RoboCop (1987) shows what power truly is, where it actually comes from, and why everybody should wake up to this reality before it is too late.
It is easy to confuse RoboCop (1987) for an exploitation film. The gratuitous level of vivid violence in Paul Verhoeven’s classic portrayal of a dismal future is enough to unsettle even the unperturbable. Several times over the course of the hour and a half or so that is RoboCop the blood and gib become so extreme it can be hard to watch for squeamish viewers. There is a gluttony of hyper-violence: between the complete decimation of an unsuspecting executive during an Omni Consumer Product (OCP) board meeting at the film’s opening, the horrifying dismemberment of Alex Murphy (Peter Weller) at the hands of Clarence Bodicker (Kurtwood Smith) and his gang, the utterly gruesome deformation of Emil (Paul McCrane) during the film’s final chase sequence, and the several other bloody and explosive incidents Dick Jones (Ronny Cox), Bob Morton (Miguel Ferrer), Anne Lewis (Nancy Allen), and numerous nameless goons are subjected to.
The extremity of RoboCop’s depiction of violence is a feature of a greater purpose though. The traumatic and horrifying news reports that open the film are accompanied by two reporters who act as though these tragedies are of no weight or significance. It is meant not only to disturb but also to parallel the emotionless reaction audiences have to the violence before their eyes in the film. The cold open is the perfect metaphor for the entire film: a subtle satire of a culture that not only tolerates but covets violence.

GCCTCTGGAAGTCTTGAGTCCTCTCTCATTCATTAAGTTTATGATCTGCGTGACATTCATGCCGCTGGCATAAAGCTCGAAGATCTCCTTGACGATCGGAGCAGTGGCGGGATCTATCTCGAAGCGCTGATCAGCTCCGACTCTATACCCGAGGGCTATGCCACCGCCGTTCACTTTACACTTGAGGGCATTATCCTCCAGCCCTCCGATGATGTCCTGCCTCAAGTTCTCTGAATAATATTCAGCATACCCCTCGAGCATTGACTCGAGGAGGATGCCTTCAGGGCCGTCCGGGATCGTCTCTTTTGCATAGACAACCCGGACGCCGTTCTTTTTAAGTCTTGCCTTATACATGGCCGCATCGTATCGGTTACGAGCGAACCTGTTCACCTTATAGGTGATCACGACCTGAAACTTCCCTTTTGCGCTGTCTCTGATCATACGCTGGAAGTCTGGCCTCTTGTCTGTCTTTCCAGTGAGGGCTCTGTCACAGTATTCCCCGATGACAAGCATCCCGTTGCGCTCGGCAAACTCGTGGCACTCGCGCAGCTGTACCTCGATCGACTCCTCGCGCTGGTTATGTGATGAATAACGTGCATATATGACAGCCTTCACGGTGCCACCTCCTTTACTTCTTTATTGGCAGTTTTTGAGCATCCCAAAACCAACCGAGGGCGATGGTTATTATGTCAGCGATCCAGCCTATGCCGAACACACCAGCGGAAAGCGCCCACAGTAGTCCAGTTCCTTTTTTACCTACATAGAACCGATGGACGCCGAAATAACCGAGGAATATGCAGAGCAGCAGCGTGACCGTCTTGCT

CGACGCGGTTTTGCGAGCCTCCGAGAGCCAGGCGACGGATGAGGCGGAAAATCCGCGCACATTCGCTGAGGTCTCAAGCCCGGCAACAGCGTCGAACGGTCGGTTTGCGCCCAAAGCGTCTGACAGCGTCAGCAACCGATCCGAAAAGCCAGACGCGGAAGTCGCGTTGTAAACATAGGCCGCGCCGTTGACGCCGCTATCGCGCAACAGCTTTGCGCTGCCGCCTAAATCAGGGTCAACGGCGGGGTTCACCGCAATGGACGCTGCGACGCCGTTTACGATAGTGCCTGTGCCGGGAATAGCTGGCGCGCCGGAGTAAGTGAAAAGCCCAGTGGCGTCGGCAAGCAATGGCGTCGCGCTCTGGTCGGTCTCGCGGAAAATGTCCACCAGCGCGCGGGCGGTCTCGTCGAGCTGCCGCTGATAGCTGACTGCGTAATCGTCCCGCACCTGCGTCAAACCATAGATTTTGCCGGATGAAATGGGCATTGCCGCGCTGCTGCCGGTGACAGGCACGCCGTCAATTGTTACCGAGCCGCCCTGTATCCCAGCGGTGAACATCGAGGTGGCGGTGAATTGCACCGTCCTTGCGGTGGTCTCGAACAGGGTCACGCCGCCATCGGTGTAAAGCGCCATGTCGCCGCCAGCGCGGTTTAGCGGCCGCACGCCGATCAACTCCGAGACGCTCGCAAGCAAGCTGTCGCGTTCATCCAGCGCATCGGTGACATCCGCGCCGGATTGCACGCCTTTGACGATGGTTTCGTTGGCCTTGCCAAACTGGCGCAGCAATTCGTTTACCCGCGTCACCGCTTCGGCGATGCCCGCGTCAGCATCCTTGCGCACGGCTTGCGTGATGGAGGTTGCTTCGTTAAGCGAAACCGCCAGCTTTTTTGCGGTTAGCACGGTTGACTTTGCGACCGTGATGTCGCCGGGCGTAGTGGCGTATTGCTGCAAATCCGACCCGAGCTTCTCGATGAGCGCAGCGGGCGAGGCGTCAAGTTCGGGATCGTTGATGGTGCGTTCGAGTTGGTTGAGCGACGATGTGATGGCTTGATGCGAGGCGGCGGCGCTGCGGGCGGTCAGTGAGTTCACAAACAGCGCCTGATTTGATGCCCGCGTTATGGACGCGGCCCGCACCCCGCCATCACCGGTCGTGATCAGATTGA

Beyond the general satire and cultural commentary, RoboCop sought to examine a particular result of this mentality. Through constructing an exaggerated version of the real world, the film explored how conceptions of power play a role in that construction as well as its inevitable deconstruction. OCP is not just a corrupt and greedy company, it is a representation of a proliferated, naive belief that the accumulation of power protects oneself from the horrors of the outside world.
Bigger Is Better
Throughout the entirety of RoboCop, the villains constantly overestimate the power of the “bigger is better” axiom. Dick Jones, foolishly believing his status at the apex of OCP corporate structure is enough to shroud him from wrongdoing, makes a fool of himself when his gigantic ED-209 predator drone malfunctions and murders another executive. It is a big, gregarious project that several times over is defeated, embarrassingly, by the RoboCop project that was smaller both in scale and physical size. Dick’s mistakes cost him cession of power and favor with OCP’s chief executive to a younger, wilier executive who mocks him unscrupulously. Bigger did not prove any better for Dick Jones.
Clarence Bodicker is mistaken to believe that bigger is better just as well. He thinks that having the support of the most powerful company in Detroit will keep him protected from the law, but his run-in with RoboCop proves otherwise. He thinks that a firing squad is automatically going to be the end of Officer Murphy when they capture him, but that cannot be further from true. The assumption that highly explosive, military-grade weaponry will be enough to put a stop to RoboCop would seem to be fair, but that assumption is proven otherwise at the film’s climax. If he can amass all the power possible in Old Detroit, so Bodicker thinks, he will be invincible and undefeatable. Bigger was not better for him though, as eventually, RoboCop brought him crashing down.